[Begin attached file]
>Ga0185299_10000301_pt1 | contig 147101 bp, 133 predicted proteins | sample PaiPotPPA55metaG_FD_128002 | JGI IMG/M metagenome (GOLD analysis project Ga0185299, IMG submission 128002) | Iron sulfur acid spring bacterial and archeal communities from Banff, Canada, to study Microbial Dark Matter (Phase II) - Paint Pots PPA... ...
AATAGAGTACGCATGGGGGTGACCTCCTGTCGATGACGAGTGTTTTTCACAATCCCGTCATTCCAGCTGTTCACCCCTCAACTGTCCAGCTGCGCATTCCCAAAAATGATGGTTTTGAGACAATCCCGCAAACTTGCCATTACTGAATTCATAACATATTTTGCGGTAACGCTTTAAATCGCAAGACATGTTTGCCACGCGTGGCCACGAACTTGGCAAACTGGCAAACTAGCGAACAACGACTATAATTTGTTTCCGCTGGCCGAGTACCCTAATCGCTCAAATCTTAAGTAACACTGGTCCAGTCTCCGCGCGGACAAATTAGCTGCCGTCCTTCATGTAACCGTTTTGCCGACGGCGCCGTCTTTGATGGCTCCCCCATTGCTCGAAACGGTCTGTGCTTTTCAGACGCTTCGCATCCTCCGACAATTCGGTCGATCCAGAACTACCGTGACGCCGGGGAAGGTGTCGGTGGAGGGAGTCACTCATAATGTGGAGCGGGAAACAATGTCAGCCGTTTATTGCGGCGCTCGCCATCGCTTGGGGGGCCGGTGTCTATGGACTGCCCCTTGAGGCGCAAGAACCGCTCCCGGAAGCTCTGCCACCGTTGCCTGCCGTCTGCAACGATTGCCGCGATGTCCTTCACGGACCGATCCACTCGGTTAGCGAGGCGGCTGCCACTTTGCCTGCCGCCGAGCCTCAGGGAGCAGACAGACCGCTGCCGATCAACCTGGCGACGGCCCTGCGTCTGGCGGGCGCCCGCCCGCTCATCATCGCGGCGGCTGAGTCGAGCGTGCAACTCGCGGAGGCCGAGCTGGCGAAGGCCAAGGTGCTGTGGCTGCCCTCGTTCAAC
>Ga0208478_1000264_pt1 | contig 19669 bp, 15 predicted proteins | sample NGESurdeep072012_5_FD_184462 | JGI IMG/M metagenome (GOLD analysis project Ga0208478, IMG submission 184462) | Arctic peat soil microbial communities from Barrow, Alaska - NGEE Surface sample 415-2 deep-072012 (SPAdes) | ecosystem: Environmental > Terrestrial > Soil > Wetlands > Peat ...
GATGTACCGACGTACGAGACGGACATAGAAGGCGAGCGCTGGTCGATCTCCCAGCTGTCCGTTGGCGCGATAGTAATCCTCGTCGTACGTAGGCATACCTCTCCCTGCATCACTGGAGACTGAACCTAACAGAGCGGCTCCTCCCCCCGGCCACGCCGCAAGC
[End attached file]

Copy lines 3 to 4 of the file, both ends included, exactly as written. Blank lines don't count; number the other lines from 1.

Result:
>Ga0208478_1000264_pt1 | contig 19669 bp, 15 predicted proteins | sample NGESurdeep072012_5_FD_184462 | JGI IMG/M metagenome (GOLD analysis project Ga0208478, IMG submission 184462) | Arctic peat soil microbial communities from Barrow, Alaska - NGEE Surface sample 415-2 deep-072012 (SPAdes) | ecosystem: Environmental > Terrestrial > Soil > Wetlands > Peat ...
GATGTACCGACGTACGAGACGGACATAGAAGGCGAGCGCTGGTCGATCTCCCAGCTGTCCGTTGGCGCGATAGTAATCCTCGTCGTACGTAGGCATACCTCTCCCTGCATCACTGGAGACTGAACCTAACAGAGCGGCTCCTCCCCCCGGCCACGCCGCAAGC